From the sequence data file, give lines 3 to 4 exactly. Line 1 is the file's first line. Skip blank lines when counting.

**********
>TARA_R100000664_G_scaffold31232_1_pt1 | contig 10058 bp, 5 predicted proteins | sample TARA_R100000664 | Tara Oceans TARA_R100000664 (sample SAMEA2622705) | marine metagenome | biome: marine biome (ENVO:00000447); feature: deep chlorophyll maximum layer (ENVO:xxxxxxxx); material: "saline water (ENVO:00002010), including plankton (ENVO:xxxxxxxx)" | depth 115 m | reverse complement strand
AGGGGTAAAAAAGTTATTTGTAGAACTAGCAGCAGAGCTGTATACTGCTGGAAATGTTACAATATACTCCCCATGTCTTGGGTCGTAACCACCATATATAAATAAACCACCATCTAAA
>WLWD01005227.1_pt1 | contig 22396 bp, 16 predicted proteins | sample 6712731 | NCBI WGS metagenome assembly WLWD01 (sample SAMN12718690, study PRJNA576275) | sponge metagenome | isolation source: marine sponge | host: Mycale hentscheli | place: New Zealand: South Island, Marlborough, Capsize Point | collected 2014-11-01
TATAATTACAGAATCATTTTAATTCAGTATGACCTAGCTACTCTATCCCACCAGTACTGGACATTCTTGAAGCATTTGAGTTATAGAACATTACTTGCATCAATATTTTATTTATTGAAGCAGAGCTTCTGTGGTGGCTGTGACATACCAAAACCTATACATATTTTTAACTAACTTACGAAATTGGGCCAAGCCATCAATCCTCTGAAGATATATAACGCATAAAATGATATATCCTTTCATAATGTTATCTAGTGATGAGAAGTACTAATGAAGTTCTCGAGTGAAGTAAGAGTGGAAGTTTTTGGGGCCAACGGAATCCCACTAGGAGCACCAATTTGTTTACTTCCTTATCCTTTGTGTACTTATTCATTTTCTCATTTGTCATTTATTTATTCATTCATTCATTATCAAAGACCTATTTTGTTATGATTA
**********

>WLWD01005227.1_pt1 | contig 22396 bp, 16 predicted proteins | sample 6712731 | NCBI WGS metagenome assembly WLWD01 (sample SAMN12718690, study PRJNA576275) | sponge metagenome | isolation source: marine sponge | host: Mycale hentscheli | place: New Zealand: South Island, Marlborough, Capsize Point | collected 2014-11-01
TATAATTACAGAATCATTTTAATTCAGTATGACCTAGCTACTCTATCCCACCAGTACTGGACATTCTTGAAGCATTTGAGTTATAGAACATTACTTGCATCAATATTTTATTTATTGAAGCAGAGCTTCTGTGGTGGCTGTGACATACCAAAACCTATACATATTTTTAACTAACTTACGAAATTGGGCCAAGCCATCAATCCTCTGAAGATATATAACGCATAAAATGATATATCCTTTCATAATGTTATCTAGTGATGAGAAGTACTAATGAAGTTCTCGAGTGAAGTAAGAGTGGAAGTTTTTGGGGCCAACGGAATCCCACTAGGAGCACCAATTTGTTTACTTCCTTATCCTTTGTGTACTTATTCATTTTCTCATTTGTCATTTATTTATTCATTCATTCATTATCAAAGACCTATTTTGTTATGATTA